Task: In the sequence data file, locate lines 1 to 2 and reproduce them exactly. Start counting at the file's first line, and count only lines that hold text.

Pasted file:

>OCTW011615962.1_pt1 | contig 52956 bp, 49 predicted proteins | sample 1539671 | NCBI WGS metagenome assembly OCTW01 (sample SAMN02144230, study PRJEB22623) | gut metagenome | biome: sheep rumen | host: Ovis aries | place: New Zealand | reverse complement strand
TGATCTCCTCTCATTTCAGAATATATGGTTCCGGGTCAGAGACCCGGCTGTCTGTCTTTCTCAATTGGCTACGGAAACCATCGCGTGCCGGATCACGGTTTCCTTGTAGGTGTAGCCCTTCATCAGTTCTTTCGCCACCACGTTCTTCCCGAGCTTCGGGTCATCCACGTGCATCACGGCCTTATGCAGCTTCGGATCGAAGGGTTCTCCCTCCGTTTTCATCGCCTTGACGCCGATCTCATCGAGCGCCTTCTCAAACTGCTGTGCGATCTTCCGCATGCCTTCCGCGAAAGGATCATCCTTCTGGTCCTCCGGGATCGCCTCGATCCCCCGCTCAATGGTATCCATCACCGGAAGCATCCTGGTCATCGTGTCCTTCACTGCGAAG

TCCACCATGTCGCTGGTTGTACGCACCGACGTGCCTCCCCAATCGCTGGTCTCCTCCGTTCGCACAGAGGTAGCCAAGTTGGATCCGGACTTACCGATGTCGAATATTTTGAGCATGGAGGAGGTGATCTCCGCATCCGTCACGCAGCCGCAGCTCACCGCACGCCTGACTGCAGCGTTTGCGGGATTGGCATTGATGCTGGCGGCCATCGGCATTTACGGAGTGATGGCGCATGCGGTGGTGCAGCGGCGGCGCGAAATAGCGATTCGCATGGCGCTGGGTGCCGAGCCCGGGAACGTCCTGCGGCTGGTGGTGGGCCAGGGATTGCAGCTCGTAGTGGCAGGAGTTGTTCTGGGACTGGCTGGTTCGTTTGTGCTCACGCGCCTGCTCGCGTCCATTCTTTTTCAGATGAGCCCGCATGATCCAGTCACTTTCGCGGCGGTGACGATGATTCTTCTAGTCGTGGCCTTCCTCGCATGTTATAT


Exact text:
>OCTW011615962.1_pt1 | contig 52956 bp, 49 predicted proteins | sample 1539671 | NCBI WGS metagenome assembly OCTW01 (sample SAMN02144230, study PRJEB22623) | gut metagenome | biome: sheep rumen | host: Ovis aries | place: New Zealand | reverse complement strand
TGATCTCCTCTCATTTCAGAATATATGGTTCCGGGTCAGAGACCCGGCTGTCTGTCTTTCTCAATTGGCTACGGAAACCATCGCGTGCCGGATCACGGTTTCCTTGTAGGTGTAGCCCTTCATCAGTTCTTTCGCCACCACGTTCTTCCCGAGCTTCGGGTCATCCACGTGCATCACGGCCTTATGCAGCTTCGGATCGAAGGGTTCTCCCTCCGTTTTCATCGCCTTGACGCCGATCTCATCGAGCGCCTTCTCAAACTGCTGTGCGATCTTCCGCATGCCTTCCGCGAAAGGATCATCCTTCTGGTCCTCCGGGATCGCCTCGATCCCCCGCTCAATGGTATCCATCACCGGAAGCATCCTGGTCATCGTGTCCTTCACTGCGAAG